You sound pretty comfortable with tracking the car and are progressing quickly. I moved to Group 2 on my first day as well. Like you I was very anxious to move to higher groups and felt I was ready. However, there is a reason for some guidelines on progress. The fastest learning, most natural driver can move up after 10 days but that is not automatic as some folks spend a few years in a group. A minimum amount of days ensures you get ample experience in various situations. You will definitely look back and think how much more aware you are than when you first started.

 

After you've attended 15-20 track days, I can almost guarantee you will give the same advise to the new guys asking the same question.

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kbrew8991

the ____ number of trackdays thing just doesn't make sense to me alot of the time. Sure you need SOME time to experience all the flags, to really nail things, but I've seen people with hundreds of days I wouldn't want to be on track with and I've seen people with 2-3 days that I wouldn't hesitate to run door-handle to door-handle with.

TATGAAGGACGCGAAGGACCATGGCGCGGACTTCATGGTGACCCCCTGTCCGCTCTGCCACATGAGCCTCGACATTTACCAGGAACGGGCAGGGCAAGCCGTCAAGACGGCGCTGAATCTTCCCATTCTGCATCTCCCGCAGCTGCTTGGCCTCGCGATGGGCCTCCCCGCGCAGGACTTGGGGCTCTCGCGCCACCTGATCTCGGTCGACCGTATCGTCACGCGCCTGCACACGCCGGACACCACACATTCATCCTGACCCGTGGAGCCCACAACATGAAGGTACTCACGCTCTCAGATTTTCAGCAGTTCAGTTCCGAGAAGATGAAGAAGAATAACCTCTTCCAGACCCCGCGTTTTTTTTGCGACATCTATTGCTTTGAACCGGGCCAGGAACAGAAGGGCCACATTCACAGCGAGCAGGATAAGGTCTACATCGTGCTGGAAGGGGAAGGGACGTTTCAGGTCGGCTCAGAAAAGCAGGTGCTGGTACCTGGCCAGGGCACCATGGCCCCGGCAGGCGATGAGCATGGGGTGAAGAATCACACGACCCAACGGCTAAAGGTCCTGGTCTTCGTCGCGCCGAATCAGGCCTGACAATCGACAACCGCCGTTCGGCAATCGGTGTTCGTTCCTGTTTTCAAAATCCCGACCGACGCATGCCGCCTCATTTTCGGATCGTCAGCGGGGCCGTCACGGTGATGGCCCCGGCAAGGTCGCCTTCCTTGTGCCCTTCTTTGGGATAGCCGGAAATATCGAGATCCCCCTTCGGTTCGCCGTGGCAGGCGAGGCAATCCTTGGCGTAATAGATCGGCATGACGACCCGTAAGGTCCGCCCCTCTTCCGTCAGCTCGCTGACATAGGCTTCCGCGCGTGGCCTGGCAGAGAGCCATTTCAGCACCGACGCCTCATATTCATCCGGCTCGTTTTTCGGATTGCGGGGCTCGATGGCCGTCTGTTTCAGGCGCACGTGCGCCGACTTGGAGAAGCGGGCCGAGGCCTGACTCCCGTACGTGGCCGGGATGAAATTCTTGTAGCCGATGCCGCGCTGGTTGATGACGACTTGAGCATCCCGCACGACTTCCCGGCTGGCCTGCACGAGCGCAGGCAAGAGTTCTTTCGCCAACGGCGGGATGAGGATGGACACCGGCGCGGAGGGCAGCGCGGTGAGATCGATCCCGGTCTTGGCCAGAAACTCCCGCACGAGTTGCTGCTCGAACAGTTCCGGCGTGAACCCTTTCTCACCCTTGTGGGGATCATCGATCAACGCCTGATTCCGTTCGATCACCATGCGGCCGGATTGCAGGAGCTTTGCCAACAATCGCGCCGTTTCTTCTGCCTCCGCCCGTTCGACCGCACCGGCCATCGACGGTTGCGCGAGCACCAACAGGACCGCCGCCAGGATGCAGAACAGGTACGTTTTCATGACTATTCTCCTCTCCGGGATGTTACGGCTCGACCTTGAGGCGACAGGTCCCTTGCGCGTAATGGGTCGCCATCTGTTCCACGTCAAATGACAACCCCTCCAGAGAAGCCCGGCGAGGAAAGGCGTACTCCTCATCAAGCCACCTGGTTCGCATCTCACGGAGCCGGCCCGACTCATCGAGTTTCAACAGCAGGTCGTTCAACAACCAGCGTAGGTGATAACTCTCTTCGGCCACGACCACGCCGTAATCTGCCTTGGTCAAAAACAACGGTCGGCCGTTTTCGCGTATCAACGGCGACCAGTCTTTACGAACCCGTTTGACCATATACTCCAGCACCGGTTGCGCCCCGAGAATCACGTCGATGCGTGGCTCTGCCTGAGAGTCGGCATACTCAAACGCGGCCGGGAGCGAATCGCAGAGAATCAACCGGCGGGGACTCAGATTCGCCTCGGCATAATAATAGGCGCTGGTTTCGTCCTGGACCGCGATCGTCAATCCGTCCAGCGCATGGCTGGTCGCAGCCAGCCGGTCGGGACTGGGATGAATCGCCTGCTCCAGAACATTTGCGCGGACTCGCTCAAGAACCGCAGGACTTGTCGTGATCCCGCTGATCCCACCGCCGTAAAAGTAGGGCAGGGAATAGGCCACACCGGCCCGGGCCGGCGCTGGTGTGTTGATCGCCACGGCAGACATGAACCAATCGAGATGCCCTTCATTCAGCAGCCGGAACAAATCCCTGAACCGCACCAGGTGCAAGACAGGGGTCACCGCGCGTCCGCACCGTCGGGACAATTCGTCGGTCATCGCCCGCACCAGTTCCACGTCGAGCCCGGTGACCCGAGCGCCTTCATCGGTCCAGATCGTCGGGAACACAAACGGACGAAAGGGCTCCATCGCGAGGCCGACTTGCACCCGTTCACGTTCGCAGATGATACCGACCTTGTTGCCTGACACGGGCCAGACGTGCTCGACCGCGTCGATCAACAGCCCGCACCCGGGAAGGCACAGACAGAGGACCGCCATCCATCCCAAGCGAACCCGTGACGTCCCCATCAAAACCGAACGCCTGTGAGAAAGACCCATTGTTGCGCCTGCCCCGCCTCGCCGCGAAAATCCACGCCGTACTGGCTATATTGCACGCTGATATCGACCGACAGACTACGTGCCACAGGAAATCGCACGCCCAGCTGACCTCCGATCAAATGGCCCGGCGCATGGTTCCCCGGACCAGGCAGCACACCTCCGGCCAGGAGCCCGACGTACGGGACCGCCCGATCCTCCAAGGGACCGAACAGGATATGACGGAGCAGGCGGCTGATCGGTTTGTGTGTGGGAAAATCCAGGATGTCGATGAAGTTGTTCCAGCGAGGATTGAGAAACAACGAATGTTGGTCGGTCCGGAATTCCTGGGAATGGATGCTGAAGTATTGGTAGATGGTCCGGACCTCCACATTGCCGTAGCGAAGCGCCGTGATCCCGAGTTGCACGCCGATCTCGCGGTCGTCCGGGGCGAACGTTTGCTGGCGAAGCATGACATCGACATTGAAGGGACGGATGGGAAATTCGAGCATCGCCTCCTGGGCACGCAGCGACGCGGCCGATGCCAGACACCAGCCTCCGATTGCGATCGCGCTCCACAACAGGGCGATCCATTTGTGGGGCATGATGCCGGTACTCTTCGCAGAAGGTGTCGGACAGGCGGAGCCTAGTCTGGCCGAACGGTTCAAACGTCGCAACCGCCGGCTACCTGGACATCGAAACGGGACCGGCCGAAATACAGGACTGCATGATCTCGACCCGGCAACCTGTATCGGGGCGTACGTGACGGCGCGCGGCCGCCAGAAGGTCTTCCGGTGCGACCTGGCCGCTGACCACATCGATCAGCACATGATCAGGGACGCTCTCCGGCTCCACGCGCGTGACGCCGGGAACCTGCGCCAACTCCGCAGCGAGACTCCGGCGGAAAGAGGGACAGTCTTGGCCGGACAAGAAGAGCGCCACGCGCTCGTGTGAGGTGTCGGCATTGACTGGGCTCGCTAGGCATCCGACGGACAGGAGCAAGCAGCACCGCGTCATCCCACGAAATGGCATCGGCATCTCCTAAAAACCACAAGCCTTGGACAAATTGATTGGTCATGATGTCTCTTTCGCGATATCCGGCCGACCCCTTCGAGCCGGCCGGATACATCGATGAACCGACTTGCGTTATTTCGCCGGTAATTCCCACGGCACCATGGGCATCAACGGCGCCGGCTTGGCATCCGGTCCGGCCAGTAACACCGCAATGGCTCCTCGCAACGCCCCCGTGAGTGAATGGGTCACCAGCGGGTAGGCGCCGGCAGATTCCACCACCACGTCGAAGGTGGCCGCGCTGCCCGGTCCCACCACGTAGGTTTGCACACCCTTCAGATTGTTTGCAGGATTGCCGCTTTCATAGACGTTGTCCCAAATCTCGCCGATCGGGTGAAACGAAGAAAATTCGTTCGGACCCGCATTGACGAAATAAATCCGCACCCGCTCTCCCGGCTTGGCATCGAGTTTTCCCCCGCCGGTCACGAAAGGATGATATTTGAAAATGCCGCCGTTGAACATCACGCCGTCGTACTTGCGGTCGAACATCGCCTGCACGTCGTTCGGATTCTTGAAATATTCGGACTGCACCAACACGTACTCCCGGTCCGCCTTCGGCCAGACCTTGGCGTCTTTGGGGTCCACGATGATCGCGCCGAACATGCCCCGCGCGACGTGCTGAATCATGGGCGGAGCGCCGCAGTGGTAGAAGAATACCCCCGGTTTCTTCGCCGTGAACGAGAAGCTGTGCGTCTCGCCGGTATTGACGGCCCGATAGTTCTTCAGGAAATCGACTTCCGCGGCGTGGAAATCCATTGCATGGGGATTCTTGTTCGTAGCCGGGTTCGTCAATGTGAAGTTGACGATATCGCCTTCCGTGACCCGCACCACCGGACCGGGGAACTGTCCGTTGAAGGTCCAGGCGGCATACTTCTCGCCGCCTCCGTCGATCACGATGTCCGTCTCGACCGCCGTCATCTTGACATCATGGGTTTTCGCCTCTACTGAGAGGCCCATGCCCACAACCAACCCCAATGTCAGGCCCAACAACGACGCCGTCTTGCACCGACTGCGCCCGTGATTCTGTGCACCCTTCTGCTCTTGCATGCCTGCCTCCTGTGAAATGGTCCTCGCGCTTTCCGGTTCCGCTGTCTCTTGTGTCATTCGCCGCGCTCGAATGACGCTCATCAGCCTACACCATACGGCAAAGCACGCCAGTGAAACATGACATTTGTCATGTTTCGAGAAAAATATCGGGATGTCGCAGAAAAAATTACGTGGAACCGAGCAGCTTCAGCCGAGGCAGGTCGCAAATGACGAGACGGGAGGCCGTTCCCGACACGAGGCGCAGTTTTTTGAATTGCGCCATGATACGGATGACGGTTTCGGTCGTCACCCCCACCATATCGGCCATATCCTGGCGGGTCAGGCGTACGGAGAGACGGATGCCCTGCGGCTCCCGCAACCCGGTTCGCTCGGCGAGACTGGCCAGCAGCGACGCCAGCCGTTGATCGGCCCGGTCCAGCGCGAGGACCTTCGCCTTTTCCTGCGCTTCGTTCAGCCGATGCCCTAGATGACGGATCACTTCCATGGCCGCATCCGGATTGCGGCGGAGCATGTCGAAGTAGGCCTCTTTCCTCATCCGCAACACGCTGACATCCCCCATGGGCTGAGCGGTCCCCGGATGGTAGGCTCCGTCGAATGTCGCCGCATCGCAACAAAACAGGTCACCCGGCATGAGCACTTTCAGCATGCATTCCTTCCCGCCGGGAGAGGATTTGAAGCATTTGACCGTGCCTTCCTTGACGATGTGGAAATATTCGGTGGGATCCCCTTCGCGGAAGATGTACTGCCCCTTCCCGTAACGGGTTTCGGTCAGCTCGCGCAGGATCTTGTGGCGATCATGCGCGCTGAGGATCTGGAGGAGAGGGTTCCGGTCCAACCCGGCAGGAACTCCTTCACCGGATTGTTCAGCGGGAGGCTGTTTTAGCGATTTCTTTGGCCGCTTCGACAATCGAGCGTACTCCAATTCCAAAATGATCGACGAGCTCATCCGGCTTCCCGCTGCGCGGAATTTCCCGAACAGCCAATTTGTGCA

People learn at different rates.

 

If you feel like you're really sure you have learned everything you need to learn for the level you're at it wouldn't hurt anything to have a check-ride and see imho. Couldn't hurt to talk with your regional HPDE people either

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Cooper93

I appreciate the info, guys. I think I will stay in DE-2 until at least RA in December just to give me more seat time. I do know all the flags, as I am a certified corner worker, but it can be very easy to miss a corner station (I've never missed one, but I've seen people that have).

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jimbow

Suggestion - find Laura Patton late Saturday or lunch on Sunday.

Talk with her and see what her take is. Find an instructor to ride with you at least one session. Maybe they would have lots of feedback for you

 

Good Luck!

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Cooper93
Suggestion - find Laura Patton late Saturday or lunch on Sunday.

Talk with her and see what her take is. Find an instructor to ride with you at least one session. Maybe they would have lots of feedback for you

 

Good Luck!

 

I was thinking along the same lines. My original instructor said he was gonna be at CMP. I haven't seen his name on the list. I guess I need to call him and remind him!

 

Thanks!!!